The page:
Monday, June 14, 2010
Book Review: Golden Web by Barbara Quick (Harper Teen, 2010)
Recommended for ages 12 and up
Barbara Quick's first novel for teens tells the story of Alessandra Giliani, a young girl in 14th century Bologna who is reputed to have been the first female anatomist. Alessandra feels trapped in the body of a young girl--she dreams of studying medicine at a time when women were burned at the stake for such heresy. Yet why would God have given her such a keen mind if he did not want her to do something with it, she wonders? She's a much quicker student than her brother, who'd much rather go hunting than study Aristotle. Her stepmother is eager to get rid of her least-favorite-stepchild, and sends Alessandra off to spend a year in a convent before her inevitable marriage. But Alessandra refuses to accept the fate society has laid out for her, and concocts an elaborate plot to disguise herself as a boy so that she can study in Bologna.
In a plot twist that reminded me of Yentl, the movie/Isaac Bashevis Singer story in which a young Jewish girl also lusts after learning, Alessandra falls in love with another student, Otto, who shares her boarding house. As they study together, they become attracted to one another--will Alessandra reveal her true identity to Otto so that they can share more than learning?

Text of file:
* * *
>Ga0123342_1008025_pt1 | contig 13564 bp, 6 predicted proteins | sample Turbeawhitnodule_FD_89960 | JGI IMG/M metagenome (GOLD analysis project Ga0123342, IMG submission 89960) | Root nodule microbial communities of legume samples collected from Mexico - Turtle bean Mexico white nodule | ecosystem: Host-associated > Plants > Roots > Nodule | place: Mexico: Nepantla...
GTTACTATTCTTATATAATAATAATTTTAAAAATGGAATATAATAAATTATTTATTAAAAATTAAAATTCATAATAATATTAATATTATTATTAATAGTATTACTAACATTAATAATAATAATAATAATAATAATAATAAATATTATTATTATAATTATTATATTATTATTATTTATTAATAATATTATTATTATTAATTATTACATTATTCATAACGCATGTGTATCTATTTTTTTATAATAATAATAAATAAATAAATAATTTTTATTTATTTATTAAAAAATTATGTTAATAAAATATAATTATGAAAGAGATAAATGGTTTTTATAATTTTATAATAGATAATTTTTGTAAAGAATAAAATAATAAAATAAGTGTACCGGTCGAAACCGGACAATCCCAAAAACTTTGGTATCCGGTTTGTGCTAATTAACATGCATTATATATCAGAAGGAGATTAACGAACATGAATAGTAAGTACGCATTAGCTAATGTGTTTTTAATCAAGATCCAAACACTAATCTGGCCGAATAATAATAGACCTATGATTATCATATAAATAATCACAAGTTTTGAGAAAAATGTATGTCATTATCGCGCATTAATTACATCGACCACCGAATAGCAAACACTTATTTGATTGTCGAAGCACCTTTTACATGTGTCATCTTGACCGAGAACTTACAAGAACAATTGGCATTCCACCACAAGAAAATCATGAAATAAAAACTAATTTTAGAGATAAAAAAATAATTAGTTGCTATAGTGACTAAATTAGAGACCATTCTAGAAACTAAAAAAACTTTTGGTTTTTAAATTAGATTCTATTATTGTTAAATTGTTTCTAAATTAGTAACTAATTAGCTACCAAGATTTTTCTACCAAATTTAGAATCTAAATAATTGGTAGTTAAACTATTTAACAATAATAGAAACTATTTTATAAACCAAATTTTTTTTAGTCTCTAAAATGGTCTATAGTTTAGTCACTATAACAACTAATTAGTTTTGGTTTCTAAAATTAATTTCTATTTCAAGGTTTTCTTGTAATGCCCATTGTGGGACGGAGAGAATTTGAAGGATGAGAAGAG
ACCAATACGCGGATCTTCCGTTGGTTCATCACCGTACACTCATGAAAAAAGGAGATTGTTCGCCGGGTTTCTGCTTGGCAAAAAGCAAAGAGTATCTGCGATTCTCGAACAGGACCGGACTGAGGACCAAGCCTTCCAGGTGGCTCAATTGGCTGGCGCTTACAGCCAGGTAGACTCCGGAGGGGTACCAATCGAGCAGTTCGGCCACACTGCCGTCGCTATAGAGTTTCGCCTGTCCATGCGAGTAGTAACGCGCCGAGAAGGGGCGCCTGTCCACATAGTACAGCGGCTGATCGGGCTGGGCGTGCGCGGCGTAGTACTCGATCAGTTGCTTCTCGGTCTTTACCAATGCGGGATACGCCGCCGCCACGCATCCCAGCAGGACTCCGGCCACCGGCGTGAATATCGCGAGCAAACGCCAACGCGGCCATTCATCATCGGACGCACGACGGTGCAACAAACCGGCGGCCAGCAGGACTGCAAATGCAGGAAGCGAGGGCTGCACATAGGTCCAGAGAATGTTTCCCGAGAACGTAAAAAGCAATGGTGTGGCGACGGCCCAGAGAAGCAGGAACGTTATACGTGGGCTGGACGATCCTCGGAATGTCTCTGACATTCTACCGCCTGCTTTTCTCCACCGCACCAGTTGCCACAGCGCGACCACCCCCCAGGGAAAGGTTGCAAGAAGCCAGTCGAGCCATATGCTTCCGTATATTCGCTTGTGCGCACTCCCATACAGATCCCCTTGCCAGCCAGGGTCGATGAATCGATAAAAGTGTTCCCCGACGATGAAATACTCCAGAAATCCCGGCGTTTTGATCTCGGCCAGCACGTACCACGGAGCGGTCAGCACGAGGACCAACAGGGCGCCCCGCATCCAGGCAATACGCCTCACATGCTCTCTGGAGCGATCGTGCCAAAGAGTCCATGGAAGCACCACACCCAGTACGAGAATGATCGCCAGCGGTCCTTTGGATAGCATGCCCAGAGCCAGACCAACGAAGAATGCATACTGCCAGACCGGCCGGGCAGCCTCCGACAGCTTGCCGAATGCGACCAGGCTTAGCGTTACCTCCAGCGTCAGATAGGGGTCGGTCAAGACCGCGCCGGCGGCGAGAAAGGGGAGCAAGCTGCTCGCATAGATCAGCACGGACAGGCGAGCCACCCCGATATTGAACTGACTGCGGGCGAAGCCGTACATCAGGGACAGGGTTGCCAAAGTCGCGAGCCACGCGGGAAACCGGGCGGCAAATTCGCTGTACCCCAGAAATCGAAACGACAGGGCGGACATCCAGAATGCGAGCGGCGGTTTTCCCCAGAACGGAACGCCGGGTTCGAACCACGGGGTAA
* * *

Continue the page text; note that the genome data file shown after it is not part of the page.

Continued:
This was an entertaining book, with many romantic twists that will appeal to young girls. The story emphasizes how few choices there were for young women of the time period even those from well-to-do families. Basically Alessandra could choose to marry or enter a convent. Toward the end of the book, there are some very graphic scenes of Alessandra dissecting animals and a human corpse that I frankly found too much for me (I''ll admit I'm squeamish about these things) and that I had to skip over.
Quick explains in an afterword that "whether Alessandra Giliani really did live is somewhat of a point of academic controversy," since she was unable to find a written record of her in documents before the 18th century. There is little real information on Alessandra, so most of the details of the story are made up. However, the author does provide many interesting period details about the lives in 14th century Italy, in particular the lives of students.
This book is likely to especially appeal to readers who like very independent-minded female heroines, as well as those who are interested in women's history.